So it has been a while since the last post but it's because I failed to schedule a specific time to work on it. I did have many post topics but never got to writing anything. So stating last week I gave myself 1 hour of social media/coffee break everyday between my early walk and starting work. I should be a little more regular from now on.
So let's get to it...
Noah's image was a one shot deal. I wanted to make things as simple in terms of retouching, as possible but as complex as possible in set-design.
First of all the idea behind this Noah scene was to have him collect animal fetus of each creature this way when the oceans come back down he could clone or re-activate the growing process of each animal. The key elements here are: to make it look like a room/ark, give the feeling of a cave/laboratory and get it all done in a single shot.
The fetus and Bowls.
A friend of mine was assisting me for this shoot so I asked him to bring as many glass pots as he could find. He also brought some food coloring which came in handy for some bowls filled with water. I did the same thing on my side and in the end we probably had close to fifty bowls which was enough to give the illusion of a lab.
A day or two before the shoot I bought isolation mousse. It's the yellow stuff we put around widows when build a house. It was perfect to create the fetus. It comes in a can and has many different enlargement size. Also it is unpredictable but controllable when used, so this meant I could control the average shape but it would have a very bumpy and unpredicted texture. It dries pretty quickly and once that was done I threw flesh color paint and it was done.
I gathered wood pallets at the local woodshop for a week as they only get rid of 1 or 2 pallets a day. The goal here was to quickly convey the idea of the wooden ark floors. I knew there was no need for the walls as the smoke would hide them anyways.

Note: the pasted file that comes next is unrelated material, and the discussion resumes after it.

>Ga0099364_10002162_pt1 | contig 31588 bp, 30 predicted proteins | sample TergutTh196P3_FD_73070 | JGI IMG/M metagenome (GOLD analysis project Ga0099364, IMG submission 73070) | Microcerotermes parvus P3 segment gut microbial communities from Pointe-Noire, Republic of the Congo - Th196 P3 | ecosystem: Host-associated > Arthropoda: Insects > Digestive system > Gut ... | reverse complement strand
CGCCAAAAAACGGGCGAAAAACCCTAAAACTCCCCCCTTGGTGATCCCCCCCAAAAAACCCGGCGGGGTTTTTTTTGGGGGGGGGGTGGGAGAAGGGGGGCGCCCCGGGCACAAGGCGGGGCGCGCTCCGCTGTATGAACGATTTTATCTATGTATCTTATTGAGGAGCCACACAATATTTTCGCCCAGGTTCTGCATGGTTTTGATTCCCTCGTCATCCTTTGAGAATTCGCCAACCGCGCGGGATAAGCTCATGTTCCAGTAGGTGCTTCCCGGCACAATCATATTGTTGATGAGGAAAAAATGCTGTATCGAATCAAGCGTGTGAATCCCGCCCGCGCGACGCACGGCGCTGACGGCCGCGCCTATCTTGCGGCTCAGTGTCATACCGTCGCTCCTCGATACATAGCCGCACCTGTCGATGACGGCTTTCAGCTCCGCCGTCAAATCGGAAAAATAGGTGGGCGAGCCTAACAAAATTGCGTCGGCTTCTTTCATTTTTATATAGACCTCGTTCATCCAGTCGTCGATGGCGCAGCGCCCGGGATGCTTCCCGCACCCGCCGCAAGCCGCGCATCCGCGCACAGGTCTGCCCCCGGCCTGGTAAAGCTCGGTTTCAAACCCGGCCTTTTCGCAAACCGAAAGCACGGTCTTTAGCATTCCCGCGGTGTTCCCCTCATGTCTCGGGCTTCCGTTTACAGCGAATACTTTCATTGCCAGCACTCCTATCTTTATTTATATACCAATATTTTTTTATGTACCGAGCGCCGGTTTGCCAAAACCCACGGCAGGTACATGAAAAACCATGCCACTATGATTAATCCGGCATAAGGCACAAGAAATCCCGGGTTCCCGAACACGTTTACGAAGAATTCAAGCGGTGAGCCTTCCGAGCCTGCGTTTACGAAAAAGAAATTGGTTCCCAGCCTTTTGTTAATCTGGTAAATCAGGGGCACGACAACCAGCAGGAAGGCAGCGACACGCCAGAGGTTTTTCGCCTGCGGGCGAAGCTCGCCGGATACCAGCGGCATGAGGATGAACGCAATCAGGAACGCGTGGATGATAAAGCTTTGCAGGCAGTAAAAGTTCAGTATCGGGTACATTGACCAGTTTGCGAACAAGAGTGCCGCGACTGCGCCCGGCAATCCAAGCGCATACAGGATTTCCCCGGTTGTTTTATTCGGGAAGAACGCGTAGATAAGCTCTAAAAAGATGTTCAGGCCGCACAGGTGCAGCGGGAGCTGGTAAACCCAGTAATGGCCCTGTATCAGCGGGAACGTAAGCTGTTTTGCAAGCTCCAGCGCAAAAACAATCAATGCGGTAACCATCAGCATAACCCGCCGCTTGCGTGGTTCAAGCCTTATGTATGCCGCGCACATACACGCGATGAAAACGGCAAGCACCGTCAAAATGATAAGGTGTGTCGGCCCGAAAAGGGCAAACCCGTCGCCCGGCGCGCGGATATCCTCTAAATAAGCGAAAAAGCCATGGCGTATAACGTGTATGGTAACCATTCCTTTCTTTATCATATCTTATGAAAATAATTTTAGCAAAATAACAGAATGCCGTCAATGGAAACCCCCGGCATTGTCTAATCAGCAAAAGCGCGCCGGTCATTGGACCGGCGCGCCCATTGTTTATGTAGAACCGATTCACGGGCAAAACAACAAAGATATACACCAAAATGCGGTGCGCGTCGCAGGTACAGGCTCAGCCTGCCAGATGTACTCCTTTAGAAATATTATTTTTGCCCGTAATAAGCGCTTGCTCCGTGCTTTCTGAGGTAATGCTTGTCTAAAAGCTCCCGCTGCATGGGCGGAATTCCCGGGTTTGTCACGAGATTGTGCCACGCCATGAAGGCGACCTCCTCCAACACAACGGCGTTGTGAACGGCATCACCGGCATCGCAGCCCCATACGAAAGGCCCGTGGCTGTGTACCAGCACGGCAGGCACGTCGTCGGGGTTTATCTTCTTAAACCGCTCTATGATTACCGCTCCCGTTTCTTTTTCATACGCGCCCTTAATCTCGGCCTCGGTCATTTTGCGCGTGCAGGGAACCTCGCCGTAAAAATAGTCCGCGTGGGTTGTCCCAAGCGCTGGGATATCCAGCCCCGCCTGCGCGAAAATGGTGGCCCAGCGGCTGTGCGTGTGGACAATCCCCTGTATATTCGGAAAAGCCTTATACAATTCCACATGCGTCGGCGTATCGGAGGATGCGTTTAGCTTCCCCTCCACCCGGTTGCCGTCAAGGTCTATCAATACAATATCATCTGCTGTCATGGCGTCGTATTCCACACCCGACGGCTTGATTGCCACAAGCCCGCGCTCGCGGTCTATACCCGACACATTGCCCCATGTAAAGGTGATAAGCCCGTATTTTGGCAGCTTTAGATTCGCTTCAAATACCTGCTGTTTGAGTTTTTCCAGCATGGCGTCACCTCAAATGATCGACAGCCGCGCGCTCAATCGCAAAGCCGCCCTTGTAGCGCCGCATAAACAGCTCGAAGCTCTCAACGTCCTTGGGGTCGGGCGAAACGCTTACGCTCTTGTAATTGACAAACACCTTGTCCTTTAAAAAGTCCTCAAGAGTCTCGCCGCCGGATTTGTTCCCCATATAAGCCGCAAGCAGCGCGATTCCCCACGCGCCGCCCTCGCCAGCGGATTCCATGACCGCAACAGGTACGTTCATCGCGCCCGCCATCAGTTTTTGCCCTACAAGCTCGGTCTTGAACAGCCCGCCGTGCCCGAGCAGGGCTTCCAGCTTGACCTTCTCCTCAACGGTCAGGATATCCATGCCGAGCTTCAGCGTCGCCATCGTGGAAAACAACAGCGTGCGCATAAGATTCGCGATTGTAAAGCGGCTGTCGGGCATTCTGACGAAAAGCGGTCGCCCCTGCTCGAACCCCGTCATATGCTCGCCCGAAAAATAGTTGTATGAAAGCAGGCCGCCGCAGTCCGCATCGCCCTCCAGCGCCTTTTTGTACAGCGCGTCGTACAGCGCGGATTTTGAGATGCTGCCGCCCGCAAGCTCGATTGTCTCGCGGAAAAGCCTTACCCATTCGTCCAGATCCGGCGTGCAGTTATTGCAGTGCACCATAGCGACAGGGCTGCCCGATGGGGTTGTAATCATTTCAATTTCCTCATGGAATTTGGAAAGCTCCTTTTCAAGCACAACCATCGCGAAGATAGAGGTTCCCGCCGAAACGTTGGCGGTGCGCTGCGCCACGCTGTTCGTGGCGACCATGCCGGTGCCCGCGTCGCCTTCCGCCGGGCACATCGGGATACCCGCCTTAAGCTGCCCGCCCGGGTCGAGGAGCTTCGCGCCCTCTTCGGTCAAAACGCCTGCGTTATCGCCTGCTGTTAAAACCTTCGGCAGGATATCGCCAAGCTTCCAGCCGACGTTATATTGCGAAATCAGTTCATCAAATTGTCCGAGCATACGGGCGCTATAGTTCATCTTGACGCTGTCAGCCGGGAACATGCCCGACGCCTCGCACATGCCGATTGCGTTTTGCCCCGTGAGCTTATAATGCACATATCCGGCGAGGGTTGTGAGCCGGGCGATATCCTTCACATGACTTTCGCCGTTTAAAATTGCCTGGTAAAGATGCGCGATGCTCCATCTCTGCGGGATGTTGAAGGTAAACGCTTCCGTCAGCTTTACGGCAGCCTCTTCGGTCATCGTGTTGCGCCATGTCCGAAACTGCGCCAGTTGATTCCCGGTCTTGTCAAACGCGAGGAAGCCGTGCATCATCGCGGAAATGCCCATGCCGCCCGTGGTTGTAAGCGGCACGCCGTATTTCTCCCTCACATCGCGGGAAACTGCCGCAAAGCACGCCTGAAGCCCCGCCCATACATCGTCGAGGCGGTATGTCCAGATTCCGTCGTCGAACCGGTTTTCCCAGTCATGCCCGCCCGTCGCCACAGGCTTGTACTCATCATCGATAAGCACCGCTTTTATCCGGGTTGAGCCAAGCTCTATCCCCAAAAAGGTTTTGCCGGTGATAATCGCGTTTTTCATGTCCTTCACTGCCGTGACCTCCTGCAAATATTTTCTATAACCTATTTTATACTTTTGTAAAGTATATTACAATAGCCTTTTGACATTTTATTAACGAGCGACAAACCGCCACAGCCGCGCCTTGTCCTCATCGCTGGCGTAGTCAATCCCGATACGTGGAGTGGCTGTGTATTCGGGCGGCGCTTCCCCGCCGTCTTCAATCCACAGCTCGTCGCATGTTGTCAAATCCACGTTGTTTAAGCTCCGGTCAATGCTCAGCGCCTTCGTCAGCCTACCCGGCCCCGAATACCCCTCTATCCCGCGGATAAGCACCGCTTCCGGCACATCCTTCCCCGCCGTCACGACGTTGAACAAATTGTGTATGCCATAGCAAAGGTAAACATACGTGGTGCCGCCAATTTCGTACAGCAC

We gathered trolleys and selves from the studio and started building the scene. I had brought laboratory accessories which ended up being a very nice foreground element.
Smoke is always a nice element to add mood but it is the absolute most uncontrollable light diffuser. I knew and expected the smoke to make a large big wall of light if I sent light on it from the back but I never expected it would take so much.
The problem with the smoke machine is that it will shoot smoke with a little velocity and we are not quick enough it dissipates. This caused 2 major issues: #1 the wall of light kept disappearing after 2-3 shots and we had to get back in there and shoot more smoke. This was also a challenge because we had 2 lights for the smoke which means by the time the smoke machine moved from one light to the other we really had only one shot with the wall nice and thick. Issue #2 was that as the smoke dissipates it fell between the subject and the subjects light which means he became more and more foggy as the shots went buy. To solve this we either had to wait or get him to move, which also meant moving the light set-up.
But in the end we managed to get a nice balance between everything for a couple shots.
The edit only took a couple hours and the image was done.